Definition of early renal dysfunction
Incident renal dysfunction was defined as an AER >7.5 μg/min from three overnight, timed urine collections. This cutoff is above the 95th percentile of the normal adolescent population and predictive of microalbuminuria (3,4). Urinary albumin was measured using a polyclonal radioimmunoassay (Pharmacia RIA, Uppsala, Sweden) from 1997 to March 2000, changed to nephelemetry (IMMAGE analyzer; Beckman Coulter, Sydney, Australia) until 2003, and then changed to Immulite analyzer (Siemans, Los Angeles, CA) from 2004 onwards. A cross-validation analysis found no significant differences or systematic bias between methods in the estimation of urinary albumin concentration. The slope of the fitted regression between the values obtained from each of the assays did not differ significantly from unity, nor did an intercept term differ significantly from zero.
Mydriatic seven-field stereoscopic fundal photography was performed using a Topcon Fundus Camera (TRC50-VT; Tokyo-Optical, Tokyo, Japan) using film and, subsequently, digital photography (16). Changeover from film to digital photography took place in September 2004. Camera settings, including angle of retinal photography, remained unchanged. All film images prior to September 2004 were individually scanned in a high-resolution scanner (3071 × 2048 pixels) in raw format to avoid pixel and color compression (CanoScan FS2710; Canon, Tokyo, Japan). Each image was selected and deemed appropriate for retinal vascular geometry grading by a single grader (M.B.S.). Digitized images were used to assess baseline retinal vascular geometry. Retinopathy was assessed by a single ophthalmologist masked to participants’ clinical characteristics, according to the modified Airlie House classification (12). Incident retinopathy was defined as at least one microaneurysm/hemorrhage in either eye (Early Treatment of Diabetic Retinopathy Study [ETDRS] level 21, minimal nonproliferative diabetic retinopathy or greater).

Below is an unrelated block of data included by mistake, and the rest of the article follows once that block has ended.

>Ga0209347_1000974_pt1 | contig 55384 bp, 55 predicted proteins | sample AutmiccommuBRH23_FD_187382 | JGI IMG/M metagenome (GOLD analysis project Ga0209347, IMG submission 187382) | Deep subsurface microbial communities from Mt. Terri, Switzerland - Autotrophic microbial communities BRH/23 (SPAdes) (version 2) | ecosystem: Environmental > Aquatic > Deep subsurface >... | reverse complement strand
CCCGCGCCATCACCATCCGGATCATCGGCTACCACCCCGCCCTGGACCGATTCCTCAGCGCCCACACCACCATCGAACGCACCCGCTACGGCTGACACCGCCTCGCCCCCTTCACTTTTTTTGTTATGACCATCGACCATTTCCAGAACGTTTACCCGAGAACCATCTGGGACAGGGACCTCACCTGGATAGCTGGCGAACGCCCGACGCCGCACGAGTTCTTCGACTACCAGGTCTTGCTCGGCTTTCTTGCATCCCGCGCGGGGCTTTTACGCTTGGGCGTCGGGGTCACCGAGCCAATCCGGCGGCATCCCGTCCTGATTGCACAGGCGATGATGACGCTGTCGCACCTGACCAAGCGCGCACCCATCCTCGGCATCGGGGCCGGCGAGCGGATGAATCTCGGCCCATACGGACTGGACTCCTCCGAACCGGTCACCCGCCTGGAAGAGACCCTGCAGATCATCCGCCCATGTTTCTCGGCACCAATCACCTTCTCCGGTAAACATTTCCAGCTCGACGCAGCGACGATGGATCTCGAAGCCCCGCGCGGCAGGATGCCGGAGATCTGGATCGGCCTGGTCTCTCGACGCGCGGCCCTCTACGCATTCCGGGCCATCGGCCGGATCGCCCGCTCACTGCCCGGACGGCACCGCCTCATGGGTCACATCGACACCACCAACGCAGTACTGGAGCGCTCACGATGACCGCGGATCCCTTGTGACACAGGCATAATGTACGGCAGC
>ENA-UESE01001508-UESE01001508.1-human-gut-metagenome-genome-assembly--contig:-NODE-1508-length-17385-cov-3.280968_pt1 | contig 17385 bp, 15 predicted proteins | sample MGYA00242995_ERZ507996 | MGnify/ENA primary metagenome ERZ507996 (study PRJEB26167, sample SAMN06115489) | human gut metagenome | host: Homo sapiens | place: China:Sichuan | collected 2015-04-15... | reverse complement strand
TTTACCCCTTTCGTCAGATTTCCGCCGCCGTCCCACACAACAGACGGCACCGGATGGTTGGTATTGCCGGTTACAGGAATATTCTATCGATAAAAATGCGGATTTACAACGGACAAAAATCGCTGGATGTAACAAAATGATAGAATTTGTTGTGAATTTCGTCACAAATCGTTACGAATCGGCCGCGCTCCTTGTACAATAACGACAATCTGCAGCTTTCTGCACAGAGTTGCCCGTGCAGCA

Retinal vascular geometry
Retinal vascular geometry was analyzed from baseline retinal photographs. All slides were individually assessed for grading suitability. Right-eye, digitized retinal photographs of each patient were analyzed by a single grader (M.B.S.), masked to participants’ characteristics, using a semiautomated, computer-assisted image program (Singapore I Vessel Assessment or SIVA) as previously described (14,15). The grader ensured that the vessel type selected by the program was correct. The software then combined the individual measurements into summary indices: